IDSVA Dissertations are archived as electronic documents at the Maine State Library website. Click on the title of the dissertation (when available) to download the pdf.
Awarded to one graduate each year, The Ted Coons Dissertation Prize was established in 2015 to acknowledge outstanding IDSVA dissertations. It was made possible thanks to a generous donation by Dr. Ted Coons, Professor of Psychology, Cognition & Perception at the Center for Neural Science at NYU. Ted Coons is a pioneer in the field of neuroscience and a major contributor to early studies in neuroaesthetics.
This project began as an inquiry into the archive of the California Institute of the Arts’ (CalArts) Post Studio Program, whose only relic is a course description written by its founder, artist John Baldessari. An equally important component of this early inquiry was the discovery of Jean-François Lyotard’s palimpsestic text, Pacific Wall, whose frontispiece, “Five Car Stud,” was first publicly displayed at documenta V by artist Edward Kienholz. These two materials led toward a novel articulation of how post studio artistic methodologies – embodied by both Baldessari and Kienholz – intervened in the master narratives of modernism. I argue that the absence of a formal archive of post studio allows for such an intervention. The paucity of materials written on post studio led me to original sources within archives (including the San Francisco Art Institute, Nova Scotia College of Art and Design, and the Getty Research Institute), lending agency to each artist’s voice.
By engaging the missing archive of post studio through ventriloquizing its lack, this project deconstructs the normative apparatus of modernism and deromanticizes the sacred space of an artist’s studio. Scholarship generally has understood post studio practice as a methodology eschewing the studio as a space for generating art, its reliance on the political economy of the art market, and its spatialization of sovereign subjectivity. A site of resistance, with aesthetic implications, post studio offers a narrative of its own that defies the artistic conventions of modernism; including, importantly, the authorial legacies, master narratives, and the cult of originalism to which modernism was heavily invested.
Informed by French poststructuralism and its debates over postmodernity, I reclaim, posthumously, Craig Owens’s theories on power and representation alongside allegory and appropriation as the key methodologies of post studio artistic practice. These methodologies challenge postmodernity through a heretofore undocumented intervention into modernism.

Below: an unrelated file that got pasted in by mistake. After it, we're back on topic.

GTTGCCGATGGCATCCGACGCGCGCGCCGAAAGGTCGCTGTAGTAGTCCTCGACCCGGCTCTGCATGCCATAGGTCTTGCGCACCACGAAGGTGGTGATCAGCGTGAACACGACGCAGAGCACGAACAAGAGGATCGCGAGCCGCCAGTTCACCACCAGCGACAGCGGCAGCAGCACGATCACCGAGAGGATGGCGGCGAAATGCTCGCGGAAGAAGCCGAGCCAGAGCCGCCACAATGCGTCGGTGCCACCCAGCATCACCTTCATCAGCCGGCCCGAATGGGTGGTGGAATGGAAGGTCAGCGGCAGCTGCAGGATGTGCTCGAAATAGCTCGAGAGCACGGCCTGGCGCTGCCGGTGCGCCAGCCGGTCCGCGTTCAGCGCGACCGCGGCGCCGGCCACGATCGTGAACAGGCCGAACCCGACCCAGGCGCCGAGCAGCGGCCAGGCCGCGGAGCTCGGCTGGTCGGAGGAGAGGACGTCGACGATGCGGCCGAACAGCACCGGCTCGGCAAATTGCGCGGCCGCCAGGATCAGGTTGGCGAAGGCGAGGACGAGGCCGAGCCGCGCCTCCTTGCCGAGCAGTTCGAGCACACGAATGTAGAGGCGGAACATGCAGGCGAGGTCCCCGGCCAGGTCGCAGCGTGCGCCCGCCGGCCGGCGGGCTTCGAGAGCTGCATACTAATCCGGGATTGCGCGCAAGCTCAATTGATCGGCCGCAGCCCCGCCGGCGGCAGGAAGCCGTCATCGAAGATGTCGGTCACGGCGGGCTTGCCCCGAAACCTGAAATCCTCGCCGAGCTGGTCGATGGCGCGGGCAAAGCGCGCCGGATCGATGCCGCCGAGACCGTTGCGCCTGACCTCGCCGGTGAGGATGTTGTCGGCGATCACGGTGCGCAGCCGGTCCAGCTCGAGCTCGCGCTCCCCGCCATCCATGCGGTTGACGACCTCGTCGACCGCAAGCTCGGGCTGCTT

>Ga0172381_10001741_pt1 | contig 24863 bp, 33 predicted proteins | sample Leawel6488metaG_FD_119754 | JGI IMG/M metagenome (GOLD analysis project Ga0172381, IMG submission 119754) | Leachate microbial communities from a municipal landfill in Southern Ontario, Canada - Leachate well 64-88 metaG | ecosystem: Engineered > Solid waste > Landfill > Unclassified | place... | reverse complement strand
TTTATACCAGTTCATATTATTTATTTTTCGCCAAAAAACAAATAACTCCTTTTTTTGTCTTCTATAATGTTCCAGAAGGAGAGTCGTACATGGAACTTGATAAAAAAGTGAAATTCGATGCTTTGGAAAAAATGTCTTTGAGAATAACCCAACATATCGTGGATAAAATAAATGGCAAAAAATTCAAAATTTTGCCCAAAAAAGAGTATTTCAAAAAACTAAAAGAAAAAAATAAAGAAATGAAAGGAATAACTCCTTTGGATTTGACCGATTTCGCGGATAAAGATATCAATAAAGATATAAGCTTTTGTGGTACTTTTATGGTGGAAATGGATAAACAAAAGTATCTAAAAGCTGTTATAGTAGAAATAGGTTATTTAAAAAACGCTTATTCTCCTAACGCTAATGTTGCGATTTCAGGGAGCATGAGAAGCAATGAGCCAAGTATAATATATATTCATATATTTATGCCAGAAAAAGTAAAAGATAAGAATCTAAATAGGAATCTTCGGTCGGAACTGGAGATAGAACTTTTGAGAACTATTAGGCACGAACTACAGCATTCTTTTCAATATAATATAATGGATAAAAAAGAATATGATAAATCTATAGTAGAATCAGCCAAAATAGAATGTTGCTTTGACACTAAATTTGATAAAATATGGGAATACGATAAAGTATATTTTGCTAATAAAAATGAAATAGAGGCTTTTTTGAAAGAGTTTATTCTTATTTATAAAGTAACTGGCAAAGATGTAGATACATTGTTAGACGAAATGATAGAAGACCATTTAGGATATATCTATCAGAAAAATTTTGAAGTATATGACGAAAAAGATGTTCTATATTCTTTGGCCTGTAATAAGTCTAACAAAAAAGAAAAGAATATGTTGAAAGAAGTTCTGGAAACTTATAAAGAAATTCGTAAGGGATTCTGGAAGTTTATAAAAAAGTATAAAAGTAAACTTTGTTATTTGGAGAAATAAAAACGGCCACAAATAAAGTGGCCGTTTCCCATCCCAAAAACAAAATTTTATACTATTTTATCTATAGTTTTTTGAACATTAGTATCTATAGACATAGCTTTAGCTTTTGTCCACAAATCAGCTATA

This study engages with Merleau-Ponty’s supposition, from Phenomenology of Perception, that exposing time underneath the subject and relinking it to all the contradictions of time, body, world, thing, and human other allows awareness to come into its fullness. I argue that rationales of thought associated with cultural violence and its images of the social world—both mental and tangible—link back to the ontological of time underneath each human being, where the conditions of language alter both consciousnesses and meanings behind the phenomenal dimensions of violence, appearance, being, and image. These alterations accompany violence into its reimaging, where an inaudible consciousness awaits each spectator.
My focus here is phenomenological, but not in the strict Husserlian sense. Rather, I take other discourses and their methodologies to the borders of this centering. Through an intertextual latitude of subsets, I define the meaning of a critical phenomenology of violence through its paradoxical sense, interrogating past and current thinkers across a wide spectrum within a Merleau-Pontian and Arendtian arch. I contend that dangers in the paradox of thinking partner with moral and perceptual thinking and that the phenomenon of imagination in the aesthetic of violence pairs with human will and the Kristevian abject; that Lévinas’s ontology merges with perception, when language creates loss of being; that Lacan’s reduction of the Freudian drive and its gazes couples with Merleau-Pontian desire and his radical, ontological look at psychoanalysis. Finally, the Nancian ontic text-image signals Arendtian insight on deceptive metaphors that expose facets in the blow of violence.
By the end, this study demonstrates that phenomena stay within their operations, but the power of the human will alternately recognizes or negates the authenticity behind the phenomenon of violence, while events remain actively, quietly at work in cyclical patterns of desires and perversions, placing the human being in the flux of endangerment and risk from an array of social images.
Although much has been written on the phenomena and aesthetics of the sublime, especially over the past thirty-five years, I argue that a further interrogation is needed. This is because the Indo-Tibetan Yogācāra-Madhyamaka philosophy of ‘emptiness’ (Skt: śūnyatā) more precisely and elegantly elucidates what is happening in the mind when we experience the sublime. Therefore, I assert that a thorough interrogation of the Yogācāra-Madhyamaka notion of ‘emptiness’ (śūnyatā) will clarify our (mis)understandings of the aesthetic and phenomenological concepts of the sublime.